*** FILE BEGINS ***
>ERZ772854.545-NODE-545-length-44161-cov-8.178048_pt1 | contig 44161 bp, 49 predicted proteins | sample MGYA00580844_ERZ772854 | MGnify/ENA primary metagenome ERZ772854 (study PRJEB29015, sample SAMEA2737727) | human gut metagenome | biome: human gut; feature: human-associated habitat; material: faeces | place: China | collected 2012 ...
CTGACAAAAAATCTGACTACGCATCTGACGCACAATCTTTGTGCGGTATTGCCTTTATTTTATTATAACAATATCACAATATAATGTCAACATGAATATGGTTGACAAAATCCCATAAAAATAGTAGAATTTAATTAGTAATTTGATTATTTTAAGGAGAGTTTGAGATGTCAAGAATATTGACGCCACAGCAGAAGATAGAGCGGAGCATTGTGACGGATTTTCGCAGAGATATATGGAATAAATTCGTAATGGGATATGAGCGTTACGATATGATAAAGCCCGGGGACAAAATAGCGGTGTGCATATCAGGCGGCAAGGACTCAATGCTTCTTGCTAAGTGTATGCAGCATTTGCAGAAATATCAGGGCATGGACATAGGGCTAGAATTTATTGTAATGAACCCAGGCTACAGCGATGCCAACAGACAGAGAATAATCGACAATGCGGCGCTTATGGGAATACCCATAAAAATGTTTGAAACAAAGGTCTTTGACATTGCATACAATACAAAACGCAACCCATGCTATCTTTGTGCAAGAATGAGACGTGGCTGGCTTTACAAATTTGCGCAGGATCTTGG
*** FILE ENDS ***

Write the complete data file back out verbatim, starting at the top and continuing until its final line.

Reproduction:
>ERZ772854.545-NODE-545-length-44161-cov-8.178048_pt1 | contig 44161 bp, 49 predicted proteins | sample MGYA00580844_ERZ772854 | MGnify/ENA primary metagenome ERZ772854 (study PRJEB29015, sample SAMEA2737727) | human gut metagenome | biome: human gut; feature: human-associated habitat; material: faeces | place: China | collected 2012 ...
CTGACAAAAAATCTGACTACGCATCTGACGCACAATCTTTGTGCGGTATTGCCTTTATTTTATTATAACAATATCACAATATAATGTCAACATGAATATGGTTGACAAAATCCCATAAAAATAGTAGAATTTAATTAGTAATTTGATTATTTTAAGGAGAGTTTGAGATGTCAAGAATATTGACGCCACAGCAGAAGATAGAGCGGAGCATTGTGACGGATTTTCGCAGAGATATATGGAATAAATTCGTAATGGGATATGAGCGTTACGATATGATAAAGCCCGGGGACAAAATAGCGGTGTGCATATCAGGCGGCAAGGACTCAATGCTTCTTGCTAAGTGTATGCAGCATTTGCAGAAATATCAGGGCATGGACATAGGGCTAGAATTTATTGTAATGAACCCAGGCTACAGCGATGCCAACAGACAGAGAATAATCGACAATGCGGCGCTTATGGGAATACCCATAAAAATGTTTGAAACAAAGGTCTTTGACATTGCATACAATACAAAACGCAACCCATGCTATCTTTGTGCAAGAATGAGACGTGGCTGGCTTTACAAATTTGCGCAGGATCTTGG